When sixty-nine-year-old So-nyo is separated from her husband among the crowds of the Seoul subway station, her family begins a desperate search to find her. Yet as long-held secrets and private sorrows begin to reveal themselves, they are forced to wonder: how well did they actually know the woman they called Mother?
After July’s diversion into Harry Potter land, it’s time to crack on with my #Marthas30At30 list, as voted for by you, dear bookworms! One of the winners in the #ReadTheWorld category was Kyung-Sook Shin’s Please Look After Mother, translated by Chi-Young Kim.
“Sister. Do you think we’ll be able to be with her again, even if it’s just for one day? Do you think I’ll be given the time to understand Mother and hear her stories and console her for her old dreams that are buried somewhere in the pages of time? If I’m given even a few hours, I’m going to tell her that I love all the things she did, that I love Mom, who was able to do all of that, that I love Mother’s life, which nobody remembers. That I respect her. Sister, please don’t give up on Mother, please find Mother.”
Please Look After Mother very nearly landed on my abandoned pile. The plot is very slow as this is essentially a novel looking backwards; four children and their father are stuck in a present where Mother is neither living nor dead and so can do little else but remember the woman that she is/was, and examine all the ways in which they let her down. Because of that, there actually isn’t much plot, it’s a character study more than anything else, and I don’t always get along very well with that type of story. However, I decided to press on, recognising that any book coming directly after the emotional rollercoaster that is Harry Potter and the Deathly Hallows was at a pretty major disadvantage!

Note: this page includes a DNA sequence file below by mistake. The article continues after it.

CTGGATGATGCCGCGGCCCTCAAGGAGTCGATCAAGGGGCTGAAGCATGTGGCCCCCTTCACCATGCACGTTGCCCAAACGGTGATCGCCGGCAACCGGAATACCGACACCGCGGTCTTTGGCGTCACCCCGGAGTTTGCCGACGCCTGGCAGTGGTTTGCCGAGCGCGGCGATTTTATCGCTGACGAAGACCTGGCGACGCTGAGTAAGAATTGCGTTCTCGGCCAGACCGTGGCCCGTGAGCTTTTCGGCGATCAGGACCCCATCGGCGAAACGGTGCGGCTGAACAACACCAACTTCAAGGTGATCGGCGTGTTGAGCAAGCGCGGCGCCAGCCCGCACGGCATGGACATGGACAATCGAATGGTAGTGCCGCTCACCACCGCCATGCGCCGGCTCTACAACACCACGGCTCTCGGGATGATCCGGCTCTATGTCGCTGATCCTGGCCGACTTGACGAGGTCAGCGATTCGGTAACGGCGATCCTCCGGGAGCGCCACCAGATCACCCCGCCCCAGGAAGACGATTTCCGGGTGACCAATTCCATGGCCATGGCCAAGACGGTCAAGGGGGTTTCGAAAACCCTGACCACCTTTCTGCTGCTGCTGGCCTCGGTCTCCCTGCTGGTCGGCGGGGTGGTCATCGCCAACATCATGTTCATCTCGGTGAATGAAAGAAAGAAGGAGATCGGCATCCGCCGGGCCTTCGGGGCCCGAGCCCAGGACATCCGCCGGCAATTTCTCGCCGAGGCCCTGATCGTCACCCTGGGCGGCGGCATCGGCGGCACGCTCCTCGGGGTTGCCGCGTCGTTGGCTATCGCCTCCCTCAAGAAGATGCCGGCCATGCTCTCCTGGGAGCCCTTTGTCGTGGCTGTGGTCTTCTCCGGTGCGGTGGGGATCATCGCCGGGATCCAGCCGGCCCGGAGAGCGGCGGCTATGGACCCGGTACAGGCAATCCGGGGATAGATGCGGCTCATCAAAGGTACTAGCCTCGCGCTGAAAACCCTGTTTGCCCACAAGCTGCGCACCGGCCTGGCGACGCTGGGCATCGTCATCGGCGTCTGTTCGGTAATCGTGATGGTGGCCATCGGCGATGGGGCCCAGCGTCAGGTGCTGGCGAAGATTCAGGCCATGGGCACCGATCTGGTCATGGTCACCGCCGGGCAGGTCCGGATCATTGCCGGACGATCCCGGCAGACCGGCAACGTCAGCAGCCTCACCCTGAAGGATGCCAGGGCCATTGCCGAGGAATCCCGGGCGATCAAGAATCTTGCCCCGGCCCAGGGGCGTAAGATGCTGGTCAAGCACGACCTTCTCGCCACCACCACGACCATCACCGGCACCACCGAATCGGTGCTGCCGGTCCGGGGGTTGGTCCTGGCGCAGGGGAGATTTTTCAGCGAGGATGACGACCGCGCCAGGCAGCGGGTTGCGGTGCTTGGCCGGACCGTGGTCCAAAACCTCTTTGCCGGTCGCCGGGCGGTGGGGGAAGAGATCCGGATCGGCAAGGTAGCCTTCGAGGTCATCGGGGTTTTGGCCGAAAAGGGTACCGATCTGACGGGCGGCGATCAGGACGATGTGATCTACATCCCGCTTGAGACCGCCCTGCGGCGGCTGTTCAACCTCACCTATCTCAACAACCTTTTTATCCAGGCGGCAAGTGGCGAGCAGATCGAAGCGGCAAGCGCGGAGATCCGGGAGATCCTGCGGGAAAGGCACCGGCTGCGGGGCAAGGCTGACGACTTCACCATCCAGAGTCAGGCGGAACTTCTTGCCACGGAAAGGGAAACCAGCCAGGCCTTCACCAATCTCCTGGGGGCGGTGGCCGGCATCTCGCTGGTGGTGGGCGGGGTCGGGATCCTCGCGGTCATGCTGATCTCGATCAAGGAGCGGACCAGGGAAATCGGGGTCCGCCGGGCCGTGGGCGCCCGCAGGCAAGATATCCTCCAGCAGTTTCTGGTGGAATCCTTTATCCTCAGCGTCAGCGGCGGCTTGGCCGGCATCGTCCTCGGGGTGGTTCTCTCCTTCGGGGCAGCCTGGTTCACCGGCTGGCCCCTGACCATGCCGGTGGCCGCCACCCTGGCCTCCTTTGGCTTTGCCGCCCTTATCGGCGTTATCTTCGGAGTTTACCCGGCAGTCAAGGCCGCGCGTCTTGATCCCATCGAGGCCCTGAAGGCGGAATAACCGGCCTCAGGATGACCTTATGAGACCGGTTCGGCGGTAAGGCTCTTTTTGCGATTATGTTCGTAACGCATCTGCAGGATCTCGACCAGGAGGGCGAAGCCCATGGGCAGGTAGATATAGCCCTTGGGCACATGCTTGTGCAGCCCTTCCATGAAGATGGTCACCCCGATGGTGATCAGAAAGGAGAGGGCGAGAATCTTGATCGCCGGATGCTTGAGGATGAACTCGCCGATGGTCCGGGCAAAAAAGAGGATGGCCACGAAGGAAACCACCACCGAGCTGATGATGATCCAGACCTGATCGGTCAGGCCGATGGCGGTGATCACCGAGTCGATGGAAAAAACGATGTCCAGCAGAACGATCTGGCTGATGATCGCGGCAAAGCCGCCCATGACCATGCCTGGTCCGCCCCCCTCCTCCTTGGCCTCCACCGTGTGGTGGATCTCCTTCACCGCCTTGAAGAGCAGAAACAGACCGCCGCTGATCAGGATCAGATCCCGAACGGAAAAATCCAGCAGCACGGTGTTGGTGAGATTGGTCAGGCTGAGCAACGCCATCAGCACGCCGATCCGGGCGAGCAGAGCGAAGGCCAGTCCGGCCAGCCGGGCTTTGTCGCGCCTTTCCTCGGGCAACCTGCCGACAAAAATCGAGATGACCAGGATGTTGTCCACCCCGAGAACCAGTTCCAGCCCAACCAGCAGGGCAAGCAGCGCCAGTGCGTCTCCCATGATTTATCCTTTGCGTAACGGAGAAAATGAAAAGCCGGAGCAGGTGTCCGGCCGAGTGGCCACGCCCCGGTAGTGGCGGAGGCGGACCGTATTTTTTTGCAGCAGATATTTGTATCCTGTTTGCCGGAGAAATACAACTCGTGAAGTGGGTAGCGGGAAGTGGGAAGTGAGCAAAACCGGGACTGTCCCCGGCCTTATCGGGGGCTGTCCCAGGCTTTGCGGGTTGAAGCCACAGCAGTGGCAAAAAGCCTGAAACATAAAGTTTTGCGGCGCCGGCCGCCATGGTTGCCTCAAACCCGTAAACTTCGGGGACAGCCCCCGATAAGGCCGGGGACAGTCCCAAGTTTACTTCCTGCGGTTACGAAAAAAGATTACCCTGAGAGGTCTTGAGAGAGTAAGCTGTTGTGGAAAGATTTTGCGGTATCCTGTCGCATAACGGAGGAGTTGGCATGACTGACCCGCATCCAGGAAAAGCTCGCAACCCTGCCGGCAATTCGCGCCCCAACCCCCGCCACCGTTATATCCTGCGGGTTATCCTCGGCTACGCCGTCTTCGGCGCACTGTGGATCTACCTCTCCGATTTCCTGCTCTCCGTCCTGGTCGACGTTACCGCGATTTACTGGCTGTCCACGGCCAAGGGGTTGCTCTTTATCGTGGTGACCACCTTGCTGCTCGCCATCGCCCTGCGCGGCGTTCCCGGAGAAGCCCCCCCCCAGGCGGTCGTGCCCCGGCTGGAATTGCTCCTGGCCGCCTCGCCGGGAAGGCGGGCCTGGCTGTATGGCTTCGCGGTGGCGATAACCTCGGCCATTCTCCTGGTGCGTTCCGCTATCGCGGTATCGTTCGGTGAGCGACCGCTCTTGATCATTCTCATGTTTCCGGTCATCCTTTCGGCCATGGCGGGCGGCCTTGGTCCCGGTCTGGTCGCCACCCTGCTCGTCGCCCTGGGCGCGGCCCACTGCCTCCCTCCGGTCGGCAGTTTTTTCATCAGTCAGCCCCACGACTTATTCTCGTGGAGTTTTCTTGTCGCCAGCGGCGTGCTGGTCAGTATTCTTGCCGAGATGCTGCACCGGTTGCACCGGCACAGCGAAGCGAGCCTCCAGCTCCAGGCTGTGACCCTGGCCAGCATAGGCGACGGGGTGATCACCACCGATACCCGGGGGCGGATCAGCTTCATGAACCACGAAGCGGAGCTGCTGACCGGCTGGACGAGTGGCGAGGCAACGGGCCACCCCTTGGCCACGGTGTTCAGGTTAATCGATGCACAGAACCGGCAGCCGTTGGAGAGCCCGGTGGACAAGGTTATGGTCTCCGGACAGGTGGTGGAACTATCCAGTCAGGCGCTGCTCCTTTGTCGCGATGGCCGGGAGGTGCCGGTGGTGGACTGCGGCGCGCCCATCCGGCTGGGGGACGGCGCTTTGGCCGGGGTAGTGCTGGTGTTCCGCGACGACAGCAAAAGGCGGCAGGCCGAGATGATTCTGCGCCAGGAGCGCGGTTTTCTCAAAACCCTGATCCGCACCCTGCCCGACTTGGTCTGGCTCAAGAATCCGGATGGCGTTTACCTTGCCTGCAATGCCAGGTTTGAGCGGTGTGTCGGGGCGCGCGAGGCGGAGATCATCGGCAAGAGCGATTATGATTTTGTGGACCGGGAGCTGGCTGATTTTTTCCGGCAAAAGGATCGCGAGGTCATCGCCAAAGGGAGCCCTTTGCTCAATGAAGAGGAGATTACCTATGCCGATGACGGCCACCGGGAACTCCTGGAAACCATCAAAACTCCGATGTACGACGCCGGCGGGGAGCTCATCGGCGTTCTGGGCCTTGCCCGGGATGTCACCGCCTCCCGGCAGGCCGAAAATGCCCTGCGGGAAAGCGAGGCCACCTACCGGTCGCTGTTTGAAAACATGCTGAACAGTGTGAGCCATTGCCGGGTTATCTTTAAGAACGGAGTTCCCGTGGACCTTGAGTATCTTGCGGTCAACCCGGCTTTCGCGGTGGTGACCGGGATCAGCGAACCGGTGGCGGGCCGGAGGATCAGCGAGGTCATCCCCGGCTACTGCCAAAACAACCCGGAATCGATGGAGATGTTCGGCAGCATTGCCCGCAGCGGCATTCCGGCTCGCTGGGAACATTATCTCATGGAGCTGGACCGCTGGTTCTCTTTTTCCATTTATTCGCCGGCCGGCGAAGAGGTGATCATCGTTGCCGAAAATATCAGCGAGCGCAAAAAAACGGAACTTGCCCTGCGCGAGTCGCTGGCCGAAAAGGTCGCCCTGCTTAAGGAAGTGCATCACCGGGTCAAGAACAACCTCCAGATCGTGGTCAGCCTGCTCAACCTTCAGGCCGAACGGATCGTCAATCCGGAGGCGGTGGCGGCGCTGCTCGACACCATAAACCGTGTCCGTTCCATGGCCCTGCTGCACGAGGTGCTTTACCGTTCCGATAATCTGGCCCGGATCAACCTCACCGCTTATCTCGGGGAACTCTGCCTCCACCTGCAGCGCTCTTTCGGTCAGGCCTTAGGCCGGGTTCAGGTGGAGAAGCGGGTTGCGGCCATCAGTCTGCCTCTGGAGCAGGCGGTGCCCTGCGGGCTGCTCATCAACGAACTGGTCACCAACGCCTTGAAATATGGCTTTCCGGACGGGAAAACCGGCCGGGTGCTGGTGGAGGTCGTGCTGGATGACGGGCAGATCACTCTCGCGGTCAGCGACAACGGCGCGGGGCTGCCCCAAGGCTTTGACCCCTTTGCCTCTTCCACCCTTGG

The writing switches between first, second and third person narration, depending on which member of the family we’re hearing from. I found this interesting but it made it a lot harder to navigate; each chapter is dedicated to one character, but sometimes it took me a couple of pages to figure out which character that was, as they were often being referred to as ‘You’, and the chapters weren’t named. It made it harder to form a solid impression of each character; each one has a lot to regret which, coupled with the ambiguous narration, left them harder to distinguish.
That said, there were some incredibly poignant moments and I shed a few tears as some of the characters came to really understand everything that Mother had done for them and begin to despair about her absence. It’s a very moving book, and if the narrative style had been less ambiguous, I think I would have given it a higher rating. Overall, 3.5 stars.
#ReadTheWorld – South Korea
#Marthas30At30 – 7/30